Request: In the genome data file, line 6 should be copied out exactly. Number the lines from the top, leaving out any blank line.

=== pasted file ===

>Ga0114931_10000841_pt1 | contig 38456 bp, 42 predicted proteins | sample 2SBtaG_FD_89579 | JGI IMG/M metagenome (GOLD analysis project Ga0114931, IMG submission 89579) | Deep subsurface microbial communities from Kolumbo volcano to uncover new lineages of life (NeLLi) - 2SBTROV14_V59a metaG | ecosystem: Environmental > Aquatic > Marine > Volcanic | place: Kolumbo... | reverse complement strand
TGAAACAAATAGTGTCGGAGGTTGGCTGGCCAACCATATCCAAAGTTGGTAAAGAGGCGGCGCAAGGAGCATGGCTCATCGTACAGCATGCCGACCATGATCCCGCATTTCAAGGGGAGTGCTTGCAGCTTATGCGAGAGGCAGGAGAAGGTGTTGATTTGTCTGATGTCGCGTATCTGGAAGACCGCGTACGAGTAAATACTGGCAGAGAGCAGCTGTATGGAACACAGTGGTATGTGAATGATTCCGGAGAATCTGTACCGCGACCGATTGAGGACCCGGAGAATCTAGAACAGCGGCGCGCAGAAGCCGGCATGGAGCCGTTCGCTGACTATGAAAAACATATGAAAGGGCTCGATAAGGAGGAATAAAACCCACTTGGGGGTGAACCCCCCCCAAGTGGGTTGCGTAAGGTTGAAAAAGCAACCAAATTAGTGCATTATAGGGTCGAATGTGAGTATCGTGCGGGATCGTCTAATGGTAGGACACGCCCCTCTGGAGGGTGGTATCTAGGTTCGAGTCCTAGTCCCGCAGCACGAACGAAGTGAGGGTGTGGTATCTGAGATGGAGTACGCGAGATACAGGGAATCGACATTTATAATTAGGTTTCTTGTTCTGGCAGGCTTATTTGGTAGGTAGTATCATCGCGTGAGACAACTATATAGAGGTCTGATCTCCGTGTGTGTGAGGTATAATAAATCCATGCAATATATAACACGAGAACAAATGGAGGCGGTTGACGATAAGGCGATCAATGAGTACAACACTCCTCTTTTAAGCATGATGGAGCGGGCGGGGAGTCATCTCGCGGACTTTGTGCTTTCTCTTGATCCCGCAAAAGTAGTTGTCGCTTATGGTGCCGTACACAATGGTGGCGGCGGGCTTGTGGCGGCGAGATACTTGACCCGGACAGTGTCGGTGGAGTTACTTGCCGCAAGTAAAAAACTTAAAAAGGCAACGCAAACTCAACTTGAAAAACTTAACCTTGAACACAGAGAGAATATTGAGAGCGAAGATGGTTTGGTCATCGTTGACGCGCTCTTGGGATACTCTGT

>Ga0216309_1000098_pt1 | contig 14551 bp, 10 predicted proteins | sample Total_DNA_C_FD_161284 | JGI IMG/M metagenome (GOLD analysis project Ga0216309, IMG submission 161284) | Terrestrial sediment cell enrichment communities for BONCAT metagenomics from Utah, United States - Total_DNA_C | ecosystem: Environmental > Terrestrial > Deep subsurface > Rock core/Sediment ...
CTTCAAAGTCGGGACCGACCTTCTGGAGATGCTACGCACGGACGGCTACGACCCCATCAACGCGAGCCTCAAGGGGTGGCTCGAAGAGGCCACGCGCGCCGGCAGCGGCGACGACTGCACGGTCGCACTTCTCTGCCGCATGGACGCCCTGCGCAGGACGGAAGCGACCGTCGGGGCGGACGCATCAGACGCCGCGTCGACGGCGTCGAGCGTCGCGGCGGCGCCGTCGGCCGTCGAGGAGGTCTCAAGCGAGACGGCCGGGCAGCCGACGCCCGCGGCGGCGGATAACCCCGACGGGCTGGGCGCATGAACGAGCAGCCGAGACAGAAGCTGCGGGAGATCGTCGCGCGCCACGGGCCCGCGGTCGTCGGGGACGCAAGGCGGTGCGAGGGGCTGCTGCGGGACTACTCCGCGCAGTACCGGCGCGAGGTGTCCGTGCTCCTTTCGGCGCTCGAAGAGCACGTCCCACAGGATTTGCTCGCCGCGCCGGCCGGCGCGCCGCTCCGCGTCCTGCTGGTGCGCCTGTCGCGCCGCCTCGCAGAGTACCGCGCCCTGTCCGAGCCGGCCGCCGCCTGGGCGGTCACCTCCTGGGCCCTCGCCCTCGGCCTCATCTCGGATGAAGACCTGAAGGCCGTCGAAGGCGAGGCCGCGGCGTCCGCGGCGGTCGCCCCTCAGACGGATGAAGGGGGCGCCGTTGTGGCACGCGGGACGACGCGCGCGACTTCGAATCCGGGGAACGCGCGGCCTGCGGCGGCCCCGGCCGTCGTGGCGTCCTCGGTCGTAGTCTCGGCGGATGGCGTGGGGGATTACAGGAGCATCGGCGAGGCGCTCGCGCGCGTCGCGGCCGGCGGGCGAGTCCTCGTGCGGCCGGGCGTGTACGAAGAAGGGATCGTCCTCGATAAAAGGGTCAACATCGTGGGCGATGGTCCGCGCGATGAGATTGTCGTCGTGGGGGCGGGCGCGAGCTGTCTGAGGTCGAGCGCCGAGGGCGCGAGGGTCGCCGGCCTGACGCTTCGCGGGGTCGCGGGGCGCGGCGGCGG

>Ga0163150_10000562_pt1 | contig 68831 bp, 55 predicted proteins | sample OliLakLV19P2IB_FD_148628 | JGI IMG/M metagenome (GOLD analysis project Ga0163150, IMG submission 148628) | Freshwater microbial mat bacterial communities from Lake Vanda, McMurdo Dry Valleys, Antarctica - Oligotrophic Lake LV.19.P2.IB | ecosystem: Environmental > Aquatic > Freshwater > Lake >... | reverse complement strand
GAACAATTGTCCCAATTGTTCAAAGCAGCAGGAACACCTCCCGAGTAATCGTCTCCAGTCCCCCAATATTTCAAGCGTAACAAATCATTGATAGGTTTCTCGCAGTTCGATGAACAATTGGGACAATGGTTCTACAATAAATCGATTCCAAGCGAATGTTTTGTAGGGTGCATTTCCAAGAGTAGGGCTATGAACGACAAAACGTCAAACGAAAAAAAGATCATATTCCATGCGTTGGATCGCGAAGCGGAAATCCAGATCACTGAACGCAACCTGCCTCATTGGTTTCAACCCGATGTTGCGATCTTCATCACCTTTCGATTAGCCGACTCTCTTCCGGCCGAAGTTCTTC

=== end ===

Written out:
GAACAATTGTCCCAATTGTTCAAAGCAGCAGGAACACCTCCCGAGTAATCGTCTCCAGTCCCCCAATATTTCAAGCGTAACAAATCATTGATAGGTTTCTCGCAGTTCGATGAACAATTGGGACAATGGTTCTACAATAAATCGATTCCAAGCGAATGTTTTGTAGGGTGCATTTCCAAGAGTAGGGCTATGAACGACAAAACGTCAAACGAAAAAAAGATCATATTCCATGCGTTGGATCGCGAAGCGGAAATCCAGATCACTGAACGCAACCTGCCTCATTGGTTTCAACCCGATGTTGCGATCTTCATCACCTTTCGATTAGCCGACTCTCTTCCGGCCGAAGTTCTTC